While ratings for presidential candidates Biden and Trump are at all-time lows, there is a slight uptick in Christie’s favorables since leaving office

Most New Jerseyans don’t know much about U.S. Representative Andy Kim or New Jersey First Lady Tammy Murphy, who both plan to primary U.S. Senator Bob Menendez as he faces federal charges and calls to resign from office.  

Over two-thirds of New Jerseyans are either unsure or unaware about them at the moment, according to the latest Rutgers-Eagleton Poll.

About four in 10 voters don’t know Kim (41 percent) or Murphy (38 percent); one in four (27 percent) are unsure about Kim, while one-third (33 percent) feel the same about Murphy. The candidates fare similarly among those voters who take sides: 19 percent have a favorable opinion toward Kim and 12 percent have an unfavorable one, while 14 percent have a favorable opinion toward Murphy and 15 percent have an unfavorable one. 

“Both Kim and Murphy are well known in Garden State politics, but each of them still needs to build some name recognition with the average voter,” said Ashley Koning, an assistant research professor and director of the Eagleton Center for Public Interest Polling (ECPIP) at Rutgers University–New Brunswick. “While they may be each other’s competition in the coming months, neither one of them needs to worry about vying for voters with the third candidate still in this race for Sen. Bob Menendez’s seat – Menendez himself.” 

Menendez’s ratings, meanwhile, have taken a nosedive— six percent of New Jersey voters have a favorable impression of Menendez compared to 69 percent who have an unfavorable one. Fifteen percent have no opinion and 10 percent say they don’t know Menendez. Negativity toward the senator spans across all demographics, including all partisans.

New Jersey’s senior senator fares no better in his job approval ratings: 11 percent approve of the job Menendez is doing as senator, while 64 percent disapprove, and 25 percent are unsure. 

“Menendez’s ratings have never been exceptionally positive throughout his tenure as a U.S. senator in New Jersey, but they have now unsurprisingly hit rock bottom,” said Jessica Roman, a research associate at ECPIP. “He has likely scored the lowest favorability and approval ratings of any major New Jersey political figure we have ever polled in our five-decade history.”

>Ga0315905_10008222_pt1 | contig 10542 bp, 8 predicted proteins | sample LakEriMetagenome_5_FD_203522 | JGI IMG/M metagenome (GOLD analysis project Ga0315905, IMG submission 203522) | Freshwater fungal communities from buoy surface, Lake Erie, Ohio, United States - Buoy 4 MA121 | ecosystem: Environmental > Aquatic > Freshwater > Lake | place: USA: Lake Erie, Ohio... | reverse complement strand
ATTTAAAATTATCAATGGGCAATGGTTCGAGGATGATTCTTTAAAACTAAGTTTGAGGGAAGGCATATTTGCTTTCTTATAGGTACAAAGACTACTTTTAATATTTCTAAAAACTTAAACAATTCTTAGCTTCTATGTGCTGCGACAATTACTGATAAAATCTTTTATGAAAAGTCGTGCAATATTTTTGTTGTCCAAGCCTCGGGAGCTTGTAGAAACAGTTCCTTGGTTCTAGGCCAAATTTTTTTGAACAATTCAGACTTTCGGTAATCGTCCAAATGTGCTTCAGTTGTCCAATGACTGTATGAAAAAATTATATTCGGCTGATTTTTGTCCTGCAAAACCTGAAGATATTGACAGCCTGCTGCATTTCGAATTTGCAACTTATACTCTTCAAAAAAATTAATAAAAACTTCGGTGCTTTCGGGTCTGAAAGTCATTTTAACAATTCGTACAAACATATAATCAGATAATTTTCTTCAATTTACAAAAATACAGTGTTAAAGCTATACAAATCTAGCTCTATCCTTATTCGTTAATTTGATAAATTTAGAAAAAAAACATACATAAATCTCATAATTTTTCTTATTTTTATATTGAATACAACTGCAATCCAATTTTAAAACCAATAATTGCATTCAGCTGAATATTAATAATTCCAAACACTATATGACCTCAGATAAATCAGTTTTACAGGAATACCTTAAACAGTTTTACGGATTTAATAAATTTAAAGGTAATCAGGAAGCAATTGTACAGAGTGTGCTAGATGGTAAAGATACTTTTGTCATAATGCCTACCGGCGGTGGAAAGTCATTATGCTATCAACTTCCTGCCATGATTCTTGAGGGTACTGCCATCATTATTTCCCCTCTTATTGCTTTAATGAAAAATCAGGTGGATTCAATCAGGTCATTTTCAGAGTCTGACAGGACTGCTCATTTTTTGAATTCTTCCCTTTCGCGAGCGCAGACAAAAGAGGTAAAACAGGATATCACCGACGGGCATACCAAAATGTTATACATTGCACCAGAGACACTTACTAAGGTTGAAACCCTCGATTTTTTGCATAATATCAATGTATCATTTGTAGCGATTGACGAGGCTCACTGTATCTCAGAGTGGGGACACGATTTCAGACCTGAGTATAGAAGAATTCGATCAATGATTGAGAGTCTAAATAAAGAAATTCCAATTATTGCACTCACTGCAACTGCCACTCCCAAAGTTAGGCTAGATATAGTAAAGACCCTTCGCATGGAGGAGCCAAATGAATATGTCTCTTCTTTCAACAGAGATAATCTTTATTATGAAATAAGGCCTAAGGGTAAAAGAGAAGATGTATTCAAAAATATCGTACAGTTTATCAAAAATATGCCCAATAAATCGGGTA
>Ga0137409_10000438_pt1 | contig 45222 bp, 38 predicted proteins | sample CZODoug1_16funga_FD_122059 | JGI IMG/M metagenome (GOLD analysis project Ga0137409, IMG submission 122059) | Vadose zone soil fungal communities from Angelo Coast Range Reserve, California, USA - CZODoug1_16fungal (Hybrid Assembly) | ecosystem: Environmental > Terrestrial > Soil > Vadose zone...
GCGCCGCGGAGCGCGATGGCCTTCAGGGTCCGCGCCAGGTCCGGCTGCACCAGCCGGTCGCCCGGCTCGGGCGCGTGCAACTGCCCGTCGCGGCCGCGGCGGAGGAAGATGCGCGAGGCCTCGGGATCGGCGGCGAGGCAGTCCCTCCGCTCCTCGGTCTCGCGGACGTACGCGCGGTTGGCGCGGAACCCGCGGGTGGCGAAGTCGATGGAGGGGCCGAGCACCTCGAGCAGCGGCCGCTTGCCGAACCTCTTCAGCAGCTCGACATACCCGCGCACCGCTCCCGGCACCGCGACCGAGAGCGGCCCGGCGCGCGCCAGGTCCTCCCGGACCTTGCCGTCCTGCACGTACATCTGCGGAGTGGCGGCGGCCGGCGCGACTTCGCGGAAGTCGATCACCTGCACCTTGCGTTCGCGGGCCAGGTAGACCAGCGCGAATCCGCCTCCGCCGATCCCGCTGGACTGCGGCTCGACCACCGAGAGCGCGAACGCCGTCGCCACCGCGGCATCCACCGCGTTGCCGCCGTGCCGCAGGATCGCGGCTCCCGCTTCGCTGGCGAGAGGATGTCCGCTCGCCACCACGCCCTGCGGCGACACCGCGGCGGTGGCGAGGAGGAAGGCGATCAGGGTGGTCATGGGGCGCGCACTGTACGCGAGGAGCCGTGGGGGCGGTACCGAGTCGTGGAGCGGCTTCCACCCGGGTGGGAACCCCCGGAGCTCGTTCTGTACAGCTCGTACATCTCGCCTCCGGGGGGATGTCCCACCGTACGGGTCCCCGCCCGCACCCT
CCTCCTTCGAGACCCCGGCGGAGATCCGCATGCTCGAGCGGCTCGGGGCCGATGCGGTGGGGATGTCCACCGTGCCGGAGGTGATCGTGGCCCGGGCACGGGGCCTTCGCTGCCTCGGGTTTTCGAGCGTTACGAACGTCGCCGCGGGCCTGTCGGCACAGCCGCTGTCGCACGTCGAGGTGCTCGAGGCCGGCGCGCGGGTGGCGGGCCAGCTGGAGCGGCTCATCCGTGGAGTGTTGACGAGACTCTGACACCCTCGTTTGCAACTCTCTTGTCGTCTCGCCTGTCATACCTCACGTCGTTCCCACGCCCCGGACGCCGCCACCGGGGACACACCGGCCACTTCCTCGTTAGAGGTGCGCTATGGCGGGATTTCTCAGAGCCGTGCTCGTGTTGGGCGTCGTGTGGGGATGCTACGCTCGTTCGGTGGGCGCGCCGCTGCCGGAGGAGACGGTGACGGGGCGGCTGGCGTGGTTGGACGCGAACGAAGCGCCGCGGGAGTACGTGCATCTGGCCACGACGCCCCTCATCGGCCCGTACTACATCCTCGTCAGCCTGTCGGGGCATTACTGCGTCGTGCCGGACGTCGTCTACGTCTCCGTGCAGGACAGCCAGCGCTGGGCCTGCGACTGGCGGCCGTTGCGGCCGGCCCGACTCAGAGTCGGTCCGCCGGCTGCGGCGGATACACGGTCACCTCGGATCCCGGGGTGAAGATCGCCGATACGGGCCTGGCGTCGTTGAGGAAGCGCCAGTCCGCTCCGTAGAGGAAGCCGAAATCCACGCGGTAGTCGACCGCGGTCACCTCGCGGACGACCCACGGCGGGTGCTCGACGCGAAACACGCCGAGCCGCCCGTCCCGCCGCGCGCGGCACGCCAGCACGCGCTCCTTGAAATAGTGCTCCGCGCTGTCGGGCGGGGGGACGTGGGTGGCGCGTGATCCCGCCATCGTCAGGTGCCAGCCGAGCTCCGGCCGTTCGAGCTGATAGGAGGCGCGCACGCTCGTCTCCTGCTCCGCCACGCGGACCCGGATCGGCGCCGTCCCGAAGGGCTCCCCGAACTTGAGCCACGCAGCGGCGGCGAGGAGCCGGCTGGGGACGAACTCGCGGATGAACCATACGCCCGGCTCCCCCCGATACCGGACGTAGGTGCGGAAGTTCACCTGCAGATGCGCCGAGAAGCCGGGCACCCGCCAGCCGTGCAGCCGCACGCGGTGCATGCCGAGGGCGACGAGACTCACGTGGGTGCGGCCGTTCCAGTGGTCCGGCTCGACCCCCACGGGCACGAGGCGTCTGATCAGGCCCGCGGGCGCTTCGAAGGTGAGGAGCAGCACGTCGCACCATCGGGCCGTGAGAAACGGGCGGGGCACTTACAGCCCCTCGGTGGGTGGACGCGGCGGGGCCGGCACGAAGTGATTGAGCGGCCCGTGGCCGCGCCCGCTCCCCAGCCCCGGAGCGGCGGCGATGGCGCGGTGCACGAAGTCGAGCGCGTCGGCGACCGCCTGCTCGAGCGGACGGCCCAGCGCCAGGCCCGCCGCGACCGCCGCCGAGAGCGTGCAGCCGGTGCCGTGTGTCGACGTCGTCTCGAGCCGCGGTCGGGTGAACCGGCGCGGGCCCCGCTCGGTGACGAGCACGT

In contrast, junior U.S. Sen. Cory Booker of New Jersey continues to fare moderately well with his constituents. Forty-five percent are favorable toward Booker, while 29 percent are unfavorable, 17 percent have no opinion, and 8 percent don’t know who he is. Similarly, 43 percent approve of the overall job Booker is doing, 29 percent disapprove, and 28 percent are unsure.

In terms of the presidency, New Jersey voters aren’t very impressed with their options, with considerable variation by partisanship. About half (51 percent) of New Jersey voters have an unfavorable view of President Joe Biden, who is seeking re-election, while 37 percent have a favorable view. Twelve percent have no opinion. Similarly, 55 percent disapprove of the job Biden is doing as president, while 39 percent approve and six percent are unsure.

On the Republican side, 61 percent of voters in the Garden State have an unfavorable view of former President Donald Trump, 27 percent have a favorable one, and 12 percent have no opinion. 

Chris Christie, the former governor of New Jersey and a Republican presidential candidate, has rebounded a few points with his home constituency since leaving office in 2018. Nineteen percent of voters have a favorable opinion of him, 64 percent have an unfavorable one, 16 percent have no opinion, and 2 percent say they don’t know who he is.

Results are from a statewide poll of 974 adults contacted through the probability-based Rutgers-Eagleton/SSRS Garden State Panel from Nov. 3 to Nov. 5. The full sample has a margin of error of +/- 4.4 percentage points. The registered voter subsample contains 826 registered voters and has a margin of error of +/- 4.8 percentage points.